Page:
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Friday
Jan162009

1.16.09: Baked Good of the Day: Cherry Cobbler Bar from Louisa's Cafe Bakery

Cherry Cobbler Bar from Louisa's Cafe Bakery
All I can say is, whoa. How had I never been to this place before?

Well, it's all about the location. Louisa's Cafe Bakery is on Eastlake Avenue East, and to a car-less person who doesn't enjoy any bike ride with even the slightest hint of an incline, this is kind of like no-man's land. But I had seen their cute logo while riding on the bus, and today I finally made it inside.

Louisa's is a cafe / breakfast and lunch spot, but they also have an extremely respectable bakery case, will all sorts of cookies, cinnamon rolls, mazurkas (!) and brownies and bars. Generally cherry isn't my go-to flavor, but the top crust on the cherry cobbler bar looked too good to pass up. At $3.75 it was an investment, but it weighed about the same as a hardbound copy of War & Peace, so I found it fair.

Even as a liker-rather-than-lover of cherry flavored baked goods, I recognized that this was good stuff. The bar held its shape nicely--no unbecoming ooze here. The cherries were not too sweet, but rather slightly sour, which provided a nice complexity to the flavor. But what really got me was the buttery top and bottom crust--slightly crunchy, with a touch of saltiness and a nice coating of coarse sugar on the top, it was simply wonderful. This bodes well for the rest of their baked goods--next time I'm definitely going for the cinnamon roll.

Cherry Cobbler Bar, from Louisa's Cafe Bakery.

Thursday
Jan152009

Cake Byte: New Cakespy Magnets by iPop!

Cakespy for iPop!
Who needs to stick to their New Year's Resolutions when they can stick these cool magnets to their fridge instead? iPop, a very cool magnet company in Seattle has just released a new line of their patented Clicks® magnets with Cakespy artwork!

The magnets come in two types of packages: 4-packs of four 1-inch magnets, and singly packaged jumbo 2-inch diameter magnets. Not only are the magnets super-strong, but topped with a clear acrylic dome, they're cool to look at too! The magnets come packaged in an attractive clamshell-closure clear acrylic box. A great gift!

Cakespy for iPop!
The Cakespy collection consists of three four-pack Clicks sets (pictured top), which retail for $11.50, and two singly packaged "Big Clicks" (pictured directly above), which retail for $6.50.

 

Thursday
Jan152009

1.15.09: Baked Good of the Day: Raspberry-Almond Tart from Svedala Bakery

Katalan
Last week, I ventured down to the Pike Place Market with the goal of checking out new bakery Svedala Bakery. It's a small stall in the same corridor as Daily Dozen Donut Co., specializing in Swedish pastries none of us had ever even heard of, but wanted to try, such as Mandelfläta (cardamom yeast bread with almond paste), Mazarin (almond tarts) and Dröm Rulle (chocolate sponge cake rolled with vanilla buttercream). You can imagine my horror as I approached at about 9:30 in the morning and they weren't open yet. Seriously, it should be a law that all bakeries open by at least 6 in the morning--or ideally, they'd be open 24 hours.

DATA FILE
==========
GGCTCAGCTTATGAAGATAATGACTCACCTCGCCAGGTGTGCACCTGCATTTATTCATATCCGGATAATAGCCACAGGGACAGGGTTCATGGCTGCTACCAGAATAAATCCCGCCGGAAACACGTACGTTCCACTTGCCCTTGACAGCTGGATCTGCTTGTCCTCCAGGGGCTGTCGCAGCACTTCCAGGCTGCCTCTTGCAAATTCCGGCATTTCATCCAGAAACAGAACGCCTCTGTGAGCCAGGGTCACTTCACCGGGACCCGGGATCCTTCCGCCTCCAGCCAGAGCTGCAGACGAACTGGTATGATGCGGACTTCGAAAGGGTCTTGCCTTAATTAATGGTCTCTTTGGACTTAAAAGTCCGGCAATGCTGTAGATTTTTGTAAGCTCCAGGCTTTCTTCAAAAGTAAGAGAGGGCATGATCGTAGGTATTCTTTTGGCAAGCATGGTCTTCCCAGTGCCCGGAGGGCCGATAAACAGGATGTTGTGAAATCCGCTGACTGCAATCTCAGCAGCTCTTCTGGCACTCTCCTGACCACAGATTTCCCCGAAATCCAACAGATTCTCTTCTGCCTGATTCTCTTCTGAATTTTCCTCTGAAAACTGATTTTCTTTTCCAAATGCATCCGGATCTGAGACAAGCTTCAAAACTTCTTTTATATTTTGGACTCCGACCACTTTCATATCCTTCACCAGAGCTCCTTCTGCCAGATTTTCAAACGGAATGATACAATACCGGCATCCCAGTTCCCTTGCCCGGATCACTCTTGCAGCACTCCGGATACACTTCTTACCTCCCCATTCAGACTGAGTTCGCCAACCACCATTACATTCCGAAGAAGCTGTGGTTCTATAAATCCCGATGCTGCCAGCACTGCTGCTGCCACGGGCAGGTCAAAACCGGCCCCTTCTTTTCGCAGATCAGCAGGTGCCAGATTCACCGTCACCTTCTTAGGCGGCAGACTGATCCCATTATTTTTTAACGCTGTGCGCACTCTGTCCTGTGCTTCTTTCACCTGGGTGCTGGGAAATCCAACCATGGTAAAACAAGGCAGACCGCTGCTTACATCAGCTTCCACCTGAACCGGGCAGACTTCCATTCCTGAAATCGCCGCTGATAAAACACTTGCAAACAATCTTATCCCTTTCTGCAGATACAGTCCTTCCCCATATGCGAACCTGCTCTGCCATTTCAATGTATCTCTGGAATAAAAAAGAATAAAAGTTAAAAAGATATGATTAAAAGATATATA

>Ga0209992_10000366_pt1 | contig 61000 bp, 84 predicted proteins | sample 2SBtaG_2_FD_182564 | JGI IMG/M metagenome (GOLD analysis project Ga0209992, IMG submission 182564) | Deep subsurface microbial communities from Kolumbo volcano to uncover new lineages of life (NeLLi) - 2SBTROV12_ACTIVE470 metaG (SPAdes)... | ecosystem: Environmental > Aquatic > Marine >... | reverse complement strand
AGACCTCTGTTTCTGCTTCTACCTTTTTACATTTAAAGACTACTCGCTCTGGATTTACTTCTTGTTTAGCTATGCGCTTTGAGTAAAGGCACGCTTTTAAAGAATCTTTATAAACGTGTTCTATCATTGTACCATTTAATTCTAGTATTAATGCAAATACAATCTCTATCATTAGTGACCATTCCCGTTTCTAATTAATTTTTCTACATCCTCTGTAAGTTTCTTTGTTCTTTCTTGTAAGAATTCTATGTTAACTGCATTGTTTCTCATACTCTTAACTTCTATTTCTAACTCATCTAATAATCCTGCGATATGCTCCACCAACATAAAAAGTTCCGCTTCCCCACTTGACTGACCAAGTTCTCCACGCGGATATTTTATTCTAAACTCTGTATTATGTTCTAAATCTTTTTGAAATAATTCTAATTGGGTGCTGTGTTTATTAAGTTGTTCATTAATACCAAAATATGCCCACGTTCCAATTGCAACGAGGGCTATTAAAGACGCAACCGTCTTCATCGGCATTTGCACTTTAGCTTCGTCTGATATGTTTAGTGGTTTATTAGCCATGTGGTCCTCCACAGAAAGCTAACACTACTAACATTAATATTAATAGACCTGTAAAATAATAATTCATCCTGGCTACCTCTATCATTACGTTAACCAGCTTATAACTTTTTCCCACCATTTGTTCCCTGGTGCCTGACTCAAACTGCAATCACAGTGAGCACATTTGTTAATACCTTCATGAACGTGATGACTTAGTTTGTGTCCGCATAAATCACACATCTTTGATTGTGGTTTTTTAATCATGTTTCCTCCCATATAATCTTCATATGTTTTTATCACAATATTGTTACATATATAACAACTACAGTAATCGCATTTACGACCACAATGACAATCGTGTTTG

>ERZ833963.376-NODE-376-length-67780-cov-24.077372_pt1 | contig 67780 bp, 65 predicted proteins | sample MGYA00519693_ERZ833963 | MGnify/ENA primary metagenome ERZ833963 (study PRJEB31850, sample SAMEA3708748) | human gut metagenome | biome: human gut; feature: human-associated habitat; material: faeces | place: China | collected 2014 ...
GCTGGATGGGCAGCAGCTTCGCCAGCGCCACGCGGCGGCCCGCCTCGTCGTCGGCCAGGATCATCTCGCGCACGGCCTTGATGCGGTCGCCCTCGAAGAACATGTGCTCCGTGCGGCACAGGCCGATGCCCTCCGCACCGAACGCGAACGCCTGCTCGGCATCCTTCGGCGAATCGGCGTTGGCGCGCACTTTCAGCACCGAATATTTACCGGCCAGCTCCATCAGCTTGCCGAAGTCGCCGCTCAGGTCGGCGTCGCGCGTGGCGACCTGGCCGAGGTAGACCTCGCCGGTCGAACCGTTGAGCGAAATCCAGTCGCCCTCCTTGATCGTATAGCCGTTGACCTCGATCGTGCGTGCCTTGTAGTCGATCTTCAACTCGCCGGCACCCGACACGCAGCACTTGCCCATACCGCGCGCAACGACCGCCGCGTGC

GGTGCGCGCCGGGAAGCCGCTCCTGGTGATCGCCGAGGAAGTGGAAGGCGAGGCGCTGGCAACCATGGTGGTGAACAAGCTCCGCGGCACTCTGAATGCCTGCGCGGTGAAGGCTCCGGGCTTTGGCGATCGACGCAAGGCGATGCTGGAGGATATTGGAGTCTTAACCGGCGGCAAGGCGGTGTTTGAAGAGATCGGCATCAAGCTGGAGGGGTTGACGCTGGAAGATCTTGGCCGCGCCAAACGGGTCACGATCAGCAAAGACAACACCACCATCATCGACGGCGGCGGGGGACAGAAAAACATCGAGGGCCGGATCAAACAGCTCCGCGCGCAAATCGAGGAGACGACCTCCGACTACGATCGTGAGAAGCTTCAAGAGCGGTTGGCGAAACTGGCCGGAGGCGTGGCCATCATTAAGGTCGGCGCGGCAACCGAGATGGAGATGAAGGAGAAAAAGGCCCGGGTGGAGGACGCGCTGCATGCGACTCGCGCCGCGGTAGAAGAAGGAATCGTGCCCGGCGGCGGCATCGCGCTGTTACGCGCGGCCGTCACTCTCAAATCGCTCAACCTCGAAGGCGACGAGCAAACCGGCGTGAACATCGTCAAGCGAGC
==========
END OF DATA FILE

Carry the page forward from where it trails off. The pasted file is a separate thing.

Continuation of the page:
But reading that their goods were also sold at Whole Foods, today I ventured over to the Westlake location and picked up one of their very pretty Katalan--a Mazarin with a layer of raspberry jam.

Dude, this thing was good. Starting from the bottom, you've got a delicate, buttery crust that wasn't too flaky but was deliciously crumbly and moist; a very thin layer of raspberry then gives way to a thick filling of sweet almond paste, which was all topped off with a sort of raspberry jam icing. It's not a very large pastry--maybe 3 inches in diameter--but it certainly packs a decadent and delicious punch.

Katalan from Svedala Bakery, via Whole Foods Westlake.

Wednesday
Jan142009

1.14.09: Baked Good of the Day: Cookies by Little Rae's Bakery

Alien Cookie in Ballard
Little Rae's has been garnering quite a bit of press for their First Family cookies--and deservedly so, in my opinion--I think they're very well-designed. But are Little Rae's cookies delicious?

I haven't tried the Obama cookies, but I was very impressed by their same-flavor-but-different-shape Alien cookie, which I picked up on a trip to Cafe Bambino in Ballard. I was pleasantly surprised by their subtle flavor and satisfying texture--a touch of crunchiness from the hard icing on the outside, giving way to a soft, just-a-touch crumbly interior. Of course, it didn't hurt to later find out that the bakery is committed to using fresh and natural ingredients--no hard to pronounce ingredients in these cookies. Also, they happen to be one of the few completely nut-free bakeries in the area, if allergies are an issue.